|I have in the front of the house some space and I planted grass. But for 3 years now every year I put new soil and seeds and still have many holes.
I spent to much money on the seeds and I want to know if there is something else I could do to make it work.
|When you seed a bare patch, loosen the soil down about six inches, work in some organic matter such as good quality compost, rake smooth, and seed. Keep the area evenly moist until the seed germinates and becomes established. Mow when the grass reaches about four inches high, and cut it high at three inches.
I would suggest you first run some basic soil tests and check the fertility and also the soil pH. This will tell you how much fertilizer to use and if you need to also add lime to adjust the soil pH. Top dressing with organic matter such as compost can also be helpful. If the soil is compacted, you could also consider doing a core aeration which pulls up plugs of soil. Your local county extension should be able to help you with the testing and interpreting the results, and may have suggestions about lawn care as well as hte best specific type of lawn grass to seed.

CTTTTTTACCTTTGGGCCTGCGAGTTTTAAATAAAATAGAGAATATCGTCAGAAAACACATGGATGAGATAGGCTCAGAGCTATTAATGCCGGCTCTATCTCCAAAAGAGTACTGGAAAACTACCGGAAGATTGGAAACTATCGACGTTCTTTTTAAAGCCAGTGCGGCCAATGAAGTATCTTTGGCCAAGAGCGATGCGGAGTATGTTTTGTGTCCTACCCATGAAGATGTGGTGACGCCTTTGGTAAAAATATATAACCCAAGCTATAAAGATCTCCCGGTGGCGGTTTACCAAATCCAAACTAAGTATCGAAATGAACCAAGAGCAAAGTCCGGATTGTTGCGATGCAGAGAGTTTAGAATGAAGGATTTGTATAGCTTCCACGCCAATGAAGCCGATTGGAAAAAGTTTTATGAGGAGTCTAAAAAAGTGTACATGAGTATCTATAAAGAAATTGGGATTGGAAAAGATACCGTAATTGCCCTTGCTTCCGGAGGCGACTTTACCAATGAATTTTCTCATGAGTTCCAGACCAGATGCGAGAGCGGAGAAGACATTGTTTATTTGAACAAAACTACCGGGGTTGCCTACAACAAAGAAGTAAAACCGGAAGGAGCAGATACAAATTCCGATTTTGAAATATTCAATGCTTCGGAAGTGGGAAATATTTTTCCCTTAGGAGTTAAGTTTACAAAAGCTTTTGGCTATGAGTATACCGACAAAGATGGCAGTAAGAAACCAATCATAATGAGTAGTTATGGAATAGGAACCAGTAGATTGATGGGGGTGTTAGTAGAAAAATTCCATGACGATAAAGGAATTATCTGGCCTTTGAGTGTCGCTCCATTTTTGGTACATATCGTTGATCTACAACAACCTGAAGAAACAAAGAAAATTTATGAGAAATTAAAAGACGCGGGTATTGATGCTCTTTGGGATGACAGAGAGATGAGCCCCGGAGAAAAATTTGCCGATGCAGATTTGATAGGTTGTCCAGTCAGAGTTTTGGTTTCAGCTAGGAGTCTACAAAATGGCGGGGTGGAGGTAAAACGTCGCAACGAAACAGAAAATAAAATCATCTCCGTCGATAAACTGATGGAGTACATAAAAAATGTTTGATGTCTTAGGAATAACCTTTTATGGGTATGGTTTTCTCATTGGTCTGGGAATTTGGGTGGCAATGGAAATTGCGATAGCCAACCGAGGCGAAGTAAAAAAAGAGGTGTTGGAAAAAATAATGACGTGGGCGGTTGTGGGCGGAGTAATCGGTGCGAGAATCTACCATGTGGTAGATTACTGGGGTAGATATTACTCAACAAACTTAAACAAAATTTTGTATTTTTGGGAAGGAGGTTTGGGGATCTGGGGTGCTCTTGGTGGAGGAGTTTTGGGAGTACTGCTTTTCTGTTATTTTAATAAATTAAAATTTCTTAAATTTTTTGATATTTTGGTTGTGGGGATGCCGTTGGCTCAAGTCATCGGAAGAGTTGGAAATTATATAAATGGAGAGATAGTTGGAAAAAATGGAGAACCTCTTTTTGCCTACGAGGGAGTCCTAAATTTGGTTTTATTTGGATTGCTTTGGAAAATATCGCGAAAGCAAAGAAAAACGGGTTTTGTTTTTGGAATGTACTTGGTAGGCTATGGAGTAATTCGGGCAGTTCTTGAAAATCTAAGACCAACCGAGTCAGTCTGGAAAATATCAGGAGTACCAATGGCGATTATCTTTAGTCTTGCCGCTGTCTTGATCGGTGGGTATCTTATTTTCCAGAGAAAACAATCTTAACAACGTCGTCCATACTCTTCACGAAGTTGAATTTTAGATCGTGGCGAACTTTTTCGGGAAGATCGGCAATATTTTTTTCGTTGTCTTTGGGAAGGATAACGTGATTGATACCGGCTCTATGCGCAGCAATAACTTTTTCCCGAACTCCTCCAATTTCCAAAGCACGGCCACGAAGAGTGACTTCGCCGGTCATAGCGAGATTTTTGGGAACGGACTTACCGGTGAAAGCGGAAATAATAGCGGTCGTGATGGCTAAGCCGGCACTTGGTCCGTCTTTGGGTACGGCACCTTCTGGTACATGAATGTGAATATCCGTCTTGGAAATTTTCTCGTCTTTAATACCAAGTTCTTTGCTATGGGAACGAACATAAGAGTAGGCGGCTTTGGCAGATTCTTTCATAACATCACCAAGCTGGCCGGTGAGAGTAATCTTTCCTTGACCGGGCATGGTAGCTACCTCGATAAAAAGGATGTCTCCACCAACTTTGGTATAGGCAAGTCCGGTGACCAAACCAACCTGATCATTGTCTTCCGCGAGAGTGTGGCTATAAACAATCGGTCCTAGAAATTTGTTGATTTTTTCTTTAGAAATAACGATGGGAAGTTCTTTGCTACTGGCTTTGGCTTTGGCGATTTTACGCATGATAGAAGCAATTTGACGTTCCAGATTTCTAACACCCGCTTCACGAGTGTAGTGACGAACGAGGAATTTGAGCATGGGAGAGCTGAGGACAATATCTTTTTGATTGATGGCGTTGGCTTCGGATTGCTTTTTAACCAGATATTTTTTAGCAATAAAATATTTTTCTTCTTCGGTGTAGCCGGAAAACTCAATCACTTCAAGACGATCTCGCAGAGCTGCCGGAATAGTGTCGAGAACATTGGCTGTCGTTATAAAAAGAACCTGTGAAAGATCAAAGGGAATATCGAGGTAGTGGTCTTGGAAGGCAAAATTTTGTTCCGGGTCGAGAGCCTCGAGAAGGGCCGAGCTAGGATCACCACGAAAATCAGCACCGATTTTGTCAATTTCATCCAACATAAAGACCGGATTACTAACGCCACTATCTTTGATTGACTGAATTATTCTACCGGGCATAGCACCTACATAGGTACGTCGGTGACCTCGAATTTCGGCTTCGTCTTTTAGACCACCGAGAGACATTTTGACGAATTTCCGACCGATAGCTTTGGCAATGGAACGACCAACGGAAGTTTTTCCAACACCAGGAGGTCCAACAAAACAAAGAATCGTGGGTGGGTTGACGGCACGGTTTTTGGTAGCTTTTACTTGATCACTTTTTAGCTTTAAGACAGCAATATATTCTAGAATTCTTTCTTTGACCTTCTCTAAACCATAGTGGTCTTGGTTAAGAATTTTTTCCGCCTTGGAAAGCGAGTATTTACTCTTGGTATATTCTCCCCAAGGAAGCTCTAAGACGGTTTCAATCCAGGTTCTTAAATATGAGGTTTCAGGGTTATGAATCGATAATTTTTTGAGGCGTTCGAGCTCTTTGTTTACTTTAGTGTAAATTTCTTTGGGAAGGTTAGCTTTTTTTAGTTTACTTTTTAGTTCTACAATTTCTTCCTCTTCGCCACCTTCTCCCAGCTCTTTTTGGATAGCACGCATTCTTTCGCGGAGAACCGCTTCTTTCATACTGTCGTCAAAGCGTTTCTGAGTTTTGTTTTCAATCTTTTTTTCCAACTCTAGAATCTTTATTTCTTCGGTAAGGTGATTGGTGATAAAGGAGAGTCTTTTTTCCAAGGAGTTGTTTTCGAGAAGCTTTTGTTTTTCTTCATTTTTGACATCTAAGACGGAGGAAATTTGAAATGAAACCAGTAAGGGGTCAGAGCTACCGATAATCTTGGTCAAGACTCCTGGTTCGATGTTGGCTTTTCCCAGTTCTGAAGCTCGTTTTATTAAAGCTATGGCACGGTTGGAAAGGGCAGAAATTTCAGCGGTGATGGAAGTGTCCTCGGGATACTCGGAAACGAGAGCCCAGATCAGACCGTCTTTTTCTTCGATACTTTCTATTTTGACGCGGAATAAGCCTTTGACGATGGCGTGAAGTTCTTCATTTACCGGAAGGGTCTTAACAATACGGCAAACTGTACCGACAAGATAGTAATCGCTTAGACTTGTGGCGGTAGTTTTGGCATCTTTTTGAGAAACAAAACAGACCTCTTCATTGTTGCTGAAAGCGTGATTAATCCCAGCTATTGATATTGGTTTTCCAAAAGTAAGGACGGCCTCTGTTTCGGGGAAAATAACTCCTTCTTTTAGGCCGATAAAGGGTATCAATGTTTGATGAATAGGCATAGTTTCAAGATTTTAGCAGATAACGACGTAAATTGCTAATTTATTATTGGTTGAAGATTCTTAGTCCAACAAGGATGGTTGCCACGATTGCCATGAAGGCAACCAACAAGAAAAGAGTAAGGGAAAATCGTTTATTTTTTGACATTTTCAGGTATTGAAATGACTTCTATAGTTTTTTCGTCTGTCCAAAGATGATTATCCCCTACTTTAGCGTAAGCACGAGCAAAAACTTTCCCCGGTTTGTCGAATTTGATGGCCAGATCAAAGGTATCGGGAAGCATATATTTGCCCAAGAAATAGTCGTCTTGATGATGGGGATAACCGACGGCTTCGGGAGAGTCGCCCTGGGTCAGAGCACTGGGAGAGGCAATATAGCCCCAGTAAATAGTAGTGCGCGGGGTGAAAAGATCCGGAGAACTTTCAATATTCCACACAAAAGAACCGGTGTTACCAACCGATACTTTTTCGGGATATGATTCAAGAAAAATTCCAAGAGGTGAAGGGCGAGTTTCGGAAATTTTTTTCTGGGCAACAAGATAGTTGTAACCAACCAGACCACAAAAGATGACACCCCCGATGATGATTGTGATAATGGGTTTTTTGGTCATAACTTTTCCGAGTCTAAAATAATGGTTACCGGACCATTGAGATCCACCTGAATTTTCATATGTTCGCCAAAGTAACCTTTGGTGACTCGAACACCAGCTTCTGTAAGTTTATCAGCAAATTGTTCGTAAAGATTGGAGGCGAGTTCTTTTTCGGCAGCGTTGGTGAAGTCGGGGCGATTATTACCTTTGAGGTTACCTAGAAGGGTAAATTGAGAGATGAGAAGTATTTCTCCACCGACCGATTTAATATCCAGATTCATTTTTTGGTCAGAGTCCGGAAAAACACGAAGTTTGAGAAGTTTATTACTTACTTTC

Correct mowing can also help the lawn stay thicker. Mow high at about three inches and mow often enough that you do not remove more than one third the grass height at a time. In spring, this can mean mowing more than once a week.
Keep in mind also that grass grows best in full sun all day or at least a half a day of sun. In shady areas or areas where there is competition from tree roots for example, you might want to consider using a ground cover instead of lawn grass.
I hope this helps!